If you own an Asus computer, your system might have been infected by malware distributed from the tool you typically use to update BIOS and install other important security patches. That’s all according to a new report from researchers at the Russian-based cybersecurity company, Kaspersky Lab.
The initial hack was first discovered in January and, in the period of five months, could have impacted up to one million different computers. According to Kaspersky, hackers apparently leveraged a back door attack and modified the ASUS Live Update Utility so it delivered a payload with malware — making it seem as though it was coming from official sources.
The backdoor was given the name “ShadowHammer” and peaked between June and November 2018. Up to 57,000 people using Kaspersky software were impacted, though it is believed that only 600 specific computers were originally intended as targets. Hackers even went as far as to ensure that the files were signed with authentic digital certificates — and to make sure that file sizes were the same size as ones distributed by Asus.
In response, Asus has released an online security diagnostic tool which helps check for affected systems. The company encourages users who are concerned to run it as a precaution. A fix in the latest version (3.6.8) of the Live Update Software addresses the issue and introduces multiple security verification mechanisms and end-to-end encryption to prevent malicious manipulation in the form of security updates.
Asus has also updated and strengthened its server-t0-end user software architecture to prevent similar attacks from happening in the future.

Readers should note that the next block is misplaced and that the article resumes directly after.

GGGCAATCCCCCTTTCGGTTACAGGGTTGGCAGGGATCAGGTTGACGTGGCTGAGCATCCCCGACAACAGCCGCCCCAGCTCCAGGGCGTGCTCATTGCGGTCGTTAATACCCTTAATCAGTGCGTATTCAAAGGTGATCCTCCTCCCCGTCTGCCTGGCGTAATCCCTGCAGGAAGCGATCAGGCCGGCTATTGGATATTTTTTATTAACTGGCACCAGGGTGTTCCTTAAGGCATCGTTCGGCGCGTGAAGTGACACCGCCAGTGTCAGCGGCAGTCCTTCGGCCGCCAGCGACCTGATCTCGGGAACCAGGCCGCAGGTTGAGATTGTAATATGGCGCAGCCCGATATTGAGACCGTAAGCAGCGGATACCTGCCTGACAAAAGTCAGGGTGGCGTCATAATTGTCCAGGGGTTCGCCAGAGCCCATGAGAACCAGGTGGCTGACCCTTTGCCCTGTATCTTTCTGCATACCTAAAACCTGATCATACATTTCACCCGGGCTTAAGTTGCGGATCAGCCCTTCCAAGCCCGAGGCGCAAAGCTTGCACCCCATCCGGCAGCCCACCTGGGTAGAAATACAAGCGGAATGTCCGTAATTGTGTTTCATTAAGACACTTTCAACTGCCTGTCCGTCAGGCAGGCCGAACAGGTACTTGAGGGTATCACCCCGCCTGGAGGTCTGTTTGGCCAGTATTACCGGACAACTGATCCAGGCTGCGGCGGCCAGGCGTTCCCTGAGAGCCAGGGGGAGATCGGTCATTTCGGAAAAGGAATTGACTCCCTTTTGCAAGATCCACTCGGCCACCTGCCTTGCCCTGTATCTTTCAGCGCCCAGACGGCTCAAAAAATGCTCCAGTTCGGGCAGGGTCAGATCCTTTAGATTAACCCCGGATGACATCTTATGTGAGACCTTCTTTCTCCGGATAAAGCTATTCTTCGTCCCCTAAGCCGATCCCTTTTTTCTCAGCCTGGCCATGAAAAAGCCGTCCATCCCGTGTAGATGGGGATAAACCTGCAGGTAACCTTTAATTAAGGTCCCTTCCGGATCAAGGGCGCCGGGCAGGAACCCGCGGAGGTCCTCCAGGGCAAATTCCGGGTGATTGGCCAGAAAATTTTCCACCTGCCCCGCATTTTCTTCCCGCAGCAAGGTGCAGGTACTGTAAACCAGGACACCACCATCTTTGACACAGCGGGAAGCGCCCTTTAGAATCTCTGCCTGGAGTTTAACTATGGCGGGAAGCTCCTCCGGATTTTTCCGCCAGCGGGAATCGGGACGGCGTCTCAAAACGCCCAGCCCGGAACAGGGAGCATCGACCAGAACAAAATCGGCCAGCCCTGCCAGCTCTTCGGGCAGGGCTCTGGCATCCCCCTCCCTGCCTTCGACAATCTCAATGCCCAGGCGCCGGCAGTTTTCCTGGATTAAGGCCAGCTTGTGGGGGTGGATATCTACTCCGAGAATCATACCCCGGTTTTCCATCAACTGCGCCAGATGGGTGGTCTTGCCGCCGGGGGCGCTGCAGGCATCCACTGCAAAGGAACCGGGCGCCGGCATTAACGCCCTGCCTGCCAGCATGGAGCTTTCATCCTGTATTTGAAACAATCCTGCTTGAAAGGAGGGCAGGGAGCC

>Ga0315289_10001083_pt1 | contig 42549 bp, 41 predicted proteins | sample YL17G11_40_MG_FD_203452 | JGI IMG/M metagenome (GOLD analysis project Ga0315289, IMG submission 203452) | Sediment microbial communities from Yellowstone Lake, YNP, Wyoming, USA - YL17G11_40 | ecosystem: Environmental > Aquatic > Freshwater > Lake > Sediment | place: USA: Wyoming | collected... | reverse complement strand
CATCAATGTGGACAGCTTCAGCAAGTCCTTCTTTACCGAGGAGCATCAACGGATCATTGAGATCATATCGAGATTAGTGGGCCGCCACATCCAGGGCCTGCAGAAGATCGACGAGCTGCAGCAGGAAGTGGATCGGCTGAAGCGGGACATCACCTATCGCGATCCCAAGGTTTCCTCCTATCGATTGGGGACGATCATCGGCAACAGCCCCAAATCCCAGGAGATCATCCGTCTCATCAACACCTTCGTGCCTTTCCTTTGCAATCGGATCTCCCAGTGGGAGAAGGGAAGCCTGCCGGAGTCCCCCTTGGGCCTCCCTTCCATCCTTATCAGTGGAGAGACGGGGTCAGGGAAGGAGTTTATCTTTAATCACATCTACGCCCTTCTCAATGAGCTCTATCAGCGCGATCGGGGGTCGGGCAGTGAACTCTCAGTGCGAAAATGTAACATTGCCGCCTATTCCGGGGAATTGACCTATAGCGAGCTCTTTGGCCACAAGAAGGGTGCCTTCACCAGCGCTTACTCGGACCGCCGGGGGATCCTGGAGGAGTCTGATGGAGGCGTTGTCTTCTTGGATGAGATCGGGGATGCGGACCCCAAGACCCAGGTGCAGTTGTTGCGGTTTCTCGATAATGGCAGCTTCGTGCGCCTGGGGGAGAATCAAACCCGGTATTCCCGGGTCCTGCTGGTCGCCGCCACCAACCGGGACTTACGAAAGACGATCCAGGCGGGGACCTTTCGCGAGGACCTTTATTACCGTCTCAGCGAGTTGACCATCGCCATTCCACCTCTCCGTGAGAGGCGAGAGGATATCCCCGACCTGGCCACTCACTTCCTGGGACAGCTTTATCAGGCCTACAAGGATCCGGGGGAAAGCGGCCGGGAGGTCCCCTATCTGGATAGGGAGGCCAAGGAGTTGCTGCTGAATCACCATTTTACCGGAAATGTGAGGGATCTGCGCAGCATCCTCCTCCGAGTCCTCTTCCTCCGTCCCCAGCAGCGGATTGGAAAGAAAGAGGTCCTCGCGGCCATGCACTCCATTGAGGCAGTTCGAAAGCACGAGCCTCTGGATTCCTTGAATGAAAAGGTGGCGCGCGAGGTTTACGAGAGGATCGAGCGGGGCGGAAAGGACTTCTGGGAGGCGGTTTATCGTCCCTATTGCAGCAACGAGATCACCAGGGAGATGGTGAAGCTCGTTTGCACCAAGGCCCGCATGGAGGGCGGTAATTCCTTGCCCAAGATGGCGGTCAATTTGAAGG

“Asus Live Update is a proprietary tool supplied with ASUS notebook computers to ensure that the system always benefits from the latest drivers and firmware from ASUS. A small number of devices have been implanted with malicious code through a sophisticated attack on our Live Update servers in an attempt to target a very small and specific user group,” said Asus in a statement.
Other than Kaspersky Lab, Symantec, a cybersecurity firm based in the United States, also confirmed the discovery of the ShadowHammer malware. According to a report from Motherboard, up to 13,000 computers running Symantec software were impacted.
This type of supply-chain attack is not necessarily new. Back in 2017, the popular CCleaner system maintenance application was found to have distributed malware to millions of computers through its official channels. That was eventually patched, but not before the attacks went on for a period of 22 days. These attacks are also designed to reduce trust in legitimate sources and institutions.
Updated on March 27 with a statement from Asus, and additional information on online security diagnostic tool
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